Jets Need to Shake up Roster Core Before Trade Deadline

The 2021-22 Winnipeg Jets have been disappointing. That’s just a fact, and there is no argument to the contrary. Almost every prognosticator in the preseason had them slated for, at the very least, one of the top three teams in the Central Division, and most had them finishing higher while taking a significant run in the playoffs. It’s pretty evident at this point that’s neither of those scenarios is likely to happen. After their most recent loss to the New York Rangers, the nails in their playoff coffin haven’t been officially hammered in, but they are in the mortician’s hands and at the ready to seal their metaphorical pine box.

Winnipeg Jets Kyle Connor celebrates with Blake Wheeler, Mark Scheifele, Paul Stastny, and Josh Morrissey
Changes need to be made to the core of the Jets’ leadership group. (Photo by Jonathan Kozub/NHLI via Getty Images)

At the start of the season, the Jets’ defence was the main topic of concern. The offence was considered laden with strength and depth, while former Vezina Trophy winner and one of the league’s best goaltenders in Connor Hellebuyck was going to be solid in net. That hasn’t been the case, and their window of opportunity to take a serious run at the Stanley Cup with the current core leadership group has been wasted for yet another season. I say with the current core group, but as is the case with all relationships, things evolve and change and that’s happening.

The Jets’ Core Has Not Had Great Seasons

The core of the Jets’ leadership group includes Blake Wheeler, Mark Scheifele, Josh Morrissey and Hellebuyck. Of the four, only Morrissey is having a solid season, and when I say solid, I mean up to the standards any of them have established for themselves in the past. He is having a bounce-back year from last season and has been consistently dependable and reliable on the blue line on a team that exudes inconsistency. He is undeniably the leader of the Jets’ defensive unit and has played like the Josh Morrissey of old.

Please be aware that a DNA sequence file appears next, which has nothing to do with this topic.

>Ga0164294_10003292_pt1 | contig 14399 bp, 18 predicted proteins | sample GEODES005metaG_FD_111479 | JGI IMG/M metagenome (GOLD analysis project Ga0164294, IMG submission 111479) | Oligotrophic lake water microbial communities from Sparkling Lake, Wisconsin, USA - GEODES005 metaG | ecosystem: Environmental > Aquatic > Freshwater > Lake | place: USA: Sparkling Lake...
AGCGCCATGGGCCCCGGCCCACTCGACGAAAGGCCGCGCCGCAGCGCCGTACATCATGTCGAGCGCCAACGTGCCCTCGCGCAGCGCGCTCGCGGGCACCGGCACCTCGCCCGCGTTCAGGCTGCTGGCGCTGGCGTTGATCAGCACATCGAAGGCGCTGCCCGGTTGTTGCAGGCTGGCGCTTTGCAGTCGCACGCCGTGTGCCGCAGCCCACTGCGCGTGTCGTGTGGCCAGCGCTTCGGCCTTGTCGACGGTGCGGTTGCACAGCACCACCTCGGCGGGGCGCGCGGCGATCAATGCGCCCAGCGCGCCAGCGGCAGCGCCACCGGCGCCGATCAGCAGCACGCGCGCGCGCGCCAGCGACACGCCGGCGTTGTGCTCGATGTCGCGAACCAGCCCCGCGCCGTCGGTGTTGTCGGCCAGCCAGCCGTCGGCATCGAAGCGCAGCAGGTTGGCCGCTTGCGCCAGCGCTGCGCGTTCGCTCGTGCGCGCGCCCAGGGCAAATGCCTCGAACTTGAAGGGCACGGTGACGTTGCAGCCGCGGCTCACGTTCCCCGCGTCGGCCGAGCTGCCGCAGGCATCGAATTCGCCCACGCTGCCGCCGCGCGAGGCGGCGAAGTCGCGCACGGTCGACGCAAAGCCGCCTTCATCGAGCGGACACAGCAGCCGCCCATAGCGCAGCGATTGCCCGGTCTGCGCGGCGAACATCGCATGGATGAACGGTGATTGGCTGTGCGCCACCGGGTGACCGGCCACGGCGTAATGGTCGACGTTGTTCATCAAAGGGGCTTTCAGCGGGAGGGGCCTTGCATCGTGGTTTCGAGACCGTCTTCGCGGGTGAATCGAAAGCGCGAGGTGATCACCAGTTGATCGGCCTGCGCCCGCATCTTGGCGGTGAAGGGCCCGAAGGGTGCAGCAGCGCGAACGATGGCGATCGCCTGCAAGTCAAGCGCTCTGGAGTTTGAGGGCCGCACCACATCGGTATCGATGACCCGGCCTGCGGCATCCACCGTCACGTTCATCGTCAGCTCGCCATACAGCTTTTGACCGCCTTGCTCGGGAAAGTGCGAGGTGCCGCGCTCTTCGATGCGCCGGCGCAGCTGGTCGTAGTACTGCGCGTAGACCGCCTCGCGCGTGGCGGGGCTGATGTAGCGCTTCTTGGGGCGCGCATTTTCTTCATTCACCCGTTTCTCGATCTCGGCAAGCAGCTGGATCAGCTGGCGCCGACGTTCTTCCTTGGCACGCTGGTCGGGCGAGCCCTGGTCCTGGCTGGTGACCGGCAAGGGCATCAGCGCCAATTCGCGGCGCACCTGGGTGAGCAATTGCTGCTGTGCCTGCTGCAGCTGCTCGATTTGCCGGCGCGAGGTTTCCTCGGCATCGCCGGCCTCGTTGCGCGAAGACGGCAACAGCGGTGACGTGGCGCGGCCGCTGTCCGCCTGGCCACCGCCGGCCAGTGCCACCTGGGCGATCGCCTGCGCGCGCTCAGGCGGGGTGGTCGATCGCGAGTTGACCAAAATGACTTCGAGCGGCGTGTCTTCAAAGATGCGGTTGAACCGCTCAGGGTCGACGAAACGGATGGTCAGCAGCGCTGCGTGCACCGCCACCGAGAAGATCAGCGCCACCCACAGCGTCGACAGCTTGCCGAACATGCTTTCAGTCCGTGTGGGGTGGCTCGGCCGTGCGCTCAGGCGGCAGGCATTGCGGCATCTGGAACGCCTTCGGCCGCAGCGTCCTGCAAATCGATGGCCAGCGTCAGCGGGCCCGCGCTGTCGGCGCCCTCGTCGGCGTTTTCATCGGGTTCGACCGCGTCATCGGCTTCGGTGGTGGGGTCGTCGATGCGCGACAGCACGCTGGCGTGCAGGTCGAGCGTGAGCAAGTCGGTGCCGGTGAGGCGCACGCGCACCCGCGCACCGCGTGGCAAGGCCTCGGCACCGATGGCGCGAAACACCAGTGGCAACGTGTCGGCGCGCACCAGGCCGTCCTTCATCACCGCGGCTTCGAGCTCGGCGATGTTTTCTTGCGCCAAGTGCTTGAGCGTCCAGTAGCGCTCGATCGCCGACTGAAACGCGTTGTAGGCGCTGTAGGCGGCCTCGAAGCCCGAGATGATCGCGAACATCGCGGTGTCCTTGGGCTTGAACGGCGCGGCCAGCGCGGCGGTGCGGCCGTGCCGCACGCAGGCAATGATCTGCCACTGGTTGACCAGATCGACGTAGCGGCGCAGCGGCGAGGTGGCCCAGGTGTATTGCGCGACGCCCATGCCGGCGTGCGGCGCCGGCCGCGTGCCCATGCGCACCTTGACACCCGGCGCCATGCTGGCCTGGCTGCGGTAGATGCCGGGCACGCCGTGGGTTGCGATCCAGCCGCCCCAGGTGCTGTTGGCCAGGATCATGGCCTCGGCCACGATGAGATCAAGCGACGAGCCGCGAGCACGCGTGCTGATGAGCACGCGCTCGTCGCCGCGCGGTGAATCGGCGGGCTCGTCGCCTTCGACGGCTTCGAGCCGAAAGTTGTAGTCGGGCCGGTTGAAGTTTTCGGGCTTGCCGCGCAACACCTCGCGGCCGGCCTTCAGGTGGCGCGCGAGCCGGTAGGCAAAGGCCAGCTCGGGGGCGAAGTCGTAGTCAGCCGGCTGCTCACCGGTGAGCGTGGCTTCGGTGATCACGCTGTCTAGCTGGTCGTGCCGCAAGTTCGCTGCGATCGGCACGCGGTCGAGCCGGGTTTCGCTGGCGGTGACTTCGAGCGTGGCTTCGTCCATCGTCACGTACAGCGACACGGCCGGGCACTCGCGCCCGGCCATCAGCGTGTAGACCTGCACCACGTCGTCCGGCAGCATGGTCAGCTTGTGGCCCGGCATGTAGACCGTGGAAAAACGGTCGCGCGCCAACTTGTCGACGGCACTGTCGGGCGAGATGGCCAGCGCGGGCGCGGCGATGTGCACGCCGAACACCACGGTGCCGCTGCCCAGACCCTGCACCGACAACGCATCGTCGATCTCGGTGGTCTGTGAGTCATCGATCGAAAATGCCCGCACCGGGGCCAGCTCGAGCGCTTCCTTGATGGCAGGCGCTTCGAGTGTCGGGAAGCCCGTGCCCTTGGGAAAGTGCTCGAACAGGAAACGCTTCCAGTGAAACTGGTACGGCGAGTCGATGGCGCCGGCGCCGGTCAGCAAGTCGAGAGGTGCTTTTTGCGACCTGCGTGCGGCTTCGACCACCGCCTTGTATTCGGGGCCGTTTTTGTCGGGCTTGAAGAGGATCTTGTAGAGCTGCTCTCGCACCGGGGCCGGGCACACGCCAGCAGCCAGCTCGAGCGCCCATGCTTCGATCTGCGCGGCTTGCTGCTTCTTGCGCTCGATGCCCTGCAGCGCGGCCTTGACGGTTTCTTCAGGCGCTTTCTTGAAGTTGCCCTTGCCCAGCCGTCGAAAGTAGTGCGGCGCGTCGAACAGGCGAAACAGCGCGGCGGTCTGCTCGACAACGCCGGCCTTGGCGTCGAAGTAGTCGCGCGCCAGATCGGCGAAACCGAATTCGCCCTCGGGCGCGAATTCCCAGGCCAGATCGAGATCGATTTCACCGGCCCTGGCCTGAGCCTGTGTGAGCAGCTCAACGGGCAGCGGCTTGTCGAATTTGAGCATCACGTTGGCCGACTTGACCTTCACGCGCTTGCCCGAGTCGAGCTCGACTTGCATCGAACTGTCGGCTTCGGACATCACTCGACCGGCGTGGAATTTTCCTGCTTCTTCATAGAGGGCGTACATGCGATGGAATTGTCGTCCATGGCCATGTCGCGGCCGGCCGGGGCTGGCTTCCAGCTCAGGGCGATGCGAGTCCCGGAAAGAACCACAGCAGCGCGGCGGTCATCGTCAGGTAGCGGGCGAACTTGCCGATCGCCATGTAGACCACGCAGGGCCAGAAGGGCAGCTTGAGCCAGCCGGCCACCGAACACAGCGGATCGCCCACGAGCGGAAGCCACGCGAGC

Hellebuyck has been okay this season. Not spectacular, but okay. However, the fan base has become accustomed to outstanding, and “okay” has been met with frustration. Manitobans have been used to witnessing miracles in the pipes in the past few seasons, His ability to make a timely, incredible save and win a game on his own hasn’t happened. In no way can anyone argue that Hellebuyck is having a bad season; he’s just performing below his expected level of play. Currently he is overworked but still playing pretty well. Winnipeg is just not used to that.

Connor Hellebuyck Winnipeg Jets
Connor Hellebuyck has been good this season, but not great like Jets fans have become accustomed to seeing.(Photo by Jonathan Kozub/NHLI via Getty Images)

This leaves Wheeler and Scheifele, who have played well in spurts, but again not with any real consistency. Wheeler, through a rough season, has still managed to score near a point per game and has been at times the Jets’ best forward. His current contract has an average annual value of $8.25 million per season towards the salary cap, which is tough to move. But on the open market, a point per game player earns about $8 million, and he is properly valued. It would be a very difficult contract to move, and to get real or equal value in return would be almost impossible.

Related: Jets Need to Consider Trading Mark Scheifele

That leads us to Scheifele, who has shown that he likes to score but does not enjoy defending. He has 45 points in 50 games this season but has a plus-minus of -21. That’s by far the lowest on the Jets, with the second-worst at -14 in Wheeler. Compare that to Kyle Connor or Pierre-Luc Dubois, who have a plus-minus of -4 and +2, respectively. No one else on the roster has a negative plus-minus rating in double digits. Much has been made this season about his dismal effort and lack of attention to detail on defense. His play has made some wonder if he really wants to be in Winnipeg.